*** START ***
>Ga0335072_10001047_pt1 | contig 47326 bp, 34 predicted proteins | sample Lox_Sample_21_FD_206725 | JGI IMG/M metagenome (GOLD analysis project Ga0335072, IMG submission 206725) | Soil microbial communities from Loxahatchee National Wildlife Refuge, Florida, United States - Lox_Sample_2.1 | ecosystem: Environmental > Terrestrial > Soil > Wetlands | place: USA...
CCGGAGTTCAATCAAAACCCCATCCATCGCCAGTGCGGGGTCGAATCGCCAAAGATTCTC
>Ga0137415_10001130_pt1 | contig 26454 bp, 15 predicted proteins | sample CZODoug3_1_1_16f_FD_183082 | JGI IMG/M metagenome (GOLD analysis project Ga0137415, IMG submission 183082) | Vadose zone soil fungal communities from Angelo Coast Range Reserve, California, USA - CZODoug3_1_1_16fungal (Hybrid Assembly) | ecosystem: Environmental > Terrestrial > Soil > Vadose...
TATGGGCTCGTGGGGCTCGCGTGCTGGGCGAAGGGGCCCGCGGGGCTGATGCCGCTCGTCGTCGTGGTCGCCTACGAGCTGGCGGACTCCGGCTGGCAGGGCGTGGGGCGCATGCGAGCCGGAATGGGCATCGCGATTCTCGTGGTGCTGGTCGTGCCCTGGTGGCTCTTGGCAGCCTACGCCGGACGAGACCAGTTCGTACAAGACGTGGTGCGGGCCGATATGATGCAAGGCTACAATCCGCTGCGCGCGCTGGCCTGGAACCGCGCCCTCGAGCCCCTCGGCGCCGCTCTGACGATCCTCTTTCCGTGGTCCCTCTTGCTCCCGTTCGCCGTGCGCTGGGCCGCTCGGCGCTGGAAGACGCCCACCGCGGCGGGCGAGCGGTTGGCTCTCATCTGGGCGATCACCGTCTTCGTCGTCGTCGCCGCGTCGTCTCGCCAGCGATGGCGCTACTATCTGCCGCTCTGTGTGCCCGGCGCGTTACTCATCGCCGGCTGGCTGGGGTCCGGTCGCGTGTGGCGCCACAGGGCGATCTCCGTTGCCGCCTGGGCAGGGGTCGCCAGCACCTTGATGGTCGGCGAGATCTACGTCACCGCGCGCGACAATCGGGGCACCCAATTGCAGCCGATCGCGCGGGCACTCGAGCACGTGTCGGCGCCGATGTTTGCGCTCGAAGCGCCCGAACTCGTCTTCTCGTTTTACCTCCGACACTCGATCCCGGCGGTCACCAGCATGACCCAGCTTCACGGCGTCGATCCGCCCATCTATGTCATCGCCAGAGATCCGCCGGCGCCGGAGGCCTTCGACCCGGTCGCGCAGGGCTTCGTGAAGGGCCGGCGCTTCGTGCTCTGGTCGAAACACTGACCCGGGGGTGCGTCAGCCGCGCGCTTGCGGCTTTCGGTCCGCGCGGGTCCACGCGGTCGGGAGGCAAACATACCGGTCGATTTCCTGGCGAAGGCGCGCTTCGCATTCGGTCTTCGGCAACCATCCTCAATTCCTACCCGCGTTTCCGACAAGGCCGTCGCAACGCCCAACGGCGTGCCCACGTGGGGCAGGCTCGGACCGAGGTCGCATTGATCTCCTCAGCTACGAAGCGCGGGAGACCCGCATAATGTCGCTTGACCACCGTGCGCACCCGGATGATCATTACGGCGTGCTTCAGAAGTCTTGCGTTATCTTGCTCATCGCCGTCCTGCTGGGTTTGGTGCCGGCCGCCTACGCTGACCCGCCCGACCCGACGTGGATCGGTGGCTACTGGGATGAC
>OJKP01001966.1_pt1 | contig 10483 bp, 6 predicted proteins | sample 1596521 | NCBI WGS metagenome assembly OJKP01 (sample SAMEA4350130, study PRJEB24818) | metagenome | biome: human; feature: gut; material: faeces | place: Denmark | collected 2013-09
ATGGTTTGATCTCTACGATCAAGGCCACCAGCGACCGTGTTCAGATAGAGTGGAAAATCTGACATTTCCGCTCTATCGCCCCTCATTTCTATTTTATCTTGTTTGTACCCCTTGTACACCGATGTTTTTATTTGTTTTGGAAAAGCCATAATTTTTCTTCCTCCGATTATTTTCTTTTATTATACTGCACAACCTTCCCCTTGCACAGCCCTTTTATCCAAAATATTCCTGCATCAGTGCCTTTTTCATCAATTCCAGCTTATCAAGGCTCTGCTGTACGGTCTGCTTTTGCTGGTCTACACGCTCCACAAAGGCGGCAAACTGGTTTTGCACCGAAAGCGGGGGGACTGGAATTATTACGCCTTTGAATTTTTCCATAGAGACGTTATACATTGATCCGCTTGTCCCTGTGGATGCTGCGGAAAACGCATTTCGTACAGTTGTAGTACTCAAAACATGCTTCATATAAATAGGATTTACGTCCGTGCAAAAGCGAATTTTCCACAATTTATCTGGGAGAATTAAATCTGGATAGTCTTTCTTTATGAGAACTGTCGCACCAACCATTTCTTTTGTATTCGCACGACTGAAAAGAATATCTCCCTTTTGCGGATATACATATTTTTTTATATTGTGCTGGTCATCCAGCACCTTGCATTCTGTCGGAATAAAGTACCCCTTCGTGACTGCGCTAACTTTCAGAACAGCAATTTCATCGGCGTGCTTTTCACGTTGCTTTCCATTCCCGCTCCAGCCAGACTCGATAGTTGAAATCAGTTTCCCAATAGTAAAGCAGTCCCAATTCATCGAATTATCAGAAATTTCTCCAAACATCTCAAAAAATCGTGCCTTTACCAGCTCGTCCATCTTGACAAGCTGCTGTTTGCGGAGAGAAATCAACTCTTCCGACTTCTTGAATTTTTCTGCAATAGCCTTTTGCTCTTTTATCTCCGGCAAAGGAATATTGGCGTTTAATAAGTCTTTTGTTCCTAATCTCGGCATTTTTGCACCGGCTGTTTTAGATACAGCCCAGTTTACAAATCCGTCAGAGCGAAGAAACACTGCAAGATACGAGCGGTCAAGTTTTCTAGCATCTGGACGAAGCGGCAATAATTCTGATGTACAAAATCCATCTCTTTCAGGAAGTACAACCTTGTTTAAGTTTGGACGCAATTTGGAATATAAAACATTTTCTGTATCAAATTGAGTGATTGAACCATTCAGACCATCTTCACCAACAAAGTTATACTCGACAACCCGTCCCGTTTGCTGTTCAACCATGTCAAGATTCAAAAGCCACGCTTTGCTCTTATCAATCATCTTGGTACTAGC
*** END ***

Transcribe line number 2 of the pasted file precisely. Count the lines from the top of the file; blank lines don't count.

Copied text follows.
CCGGAGTTCAATCAAAACCCCATCCATCGCCAGTGCGGGGTCGAATCGCCAAAGATTCTC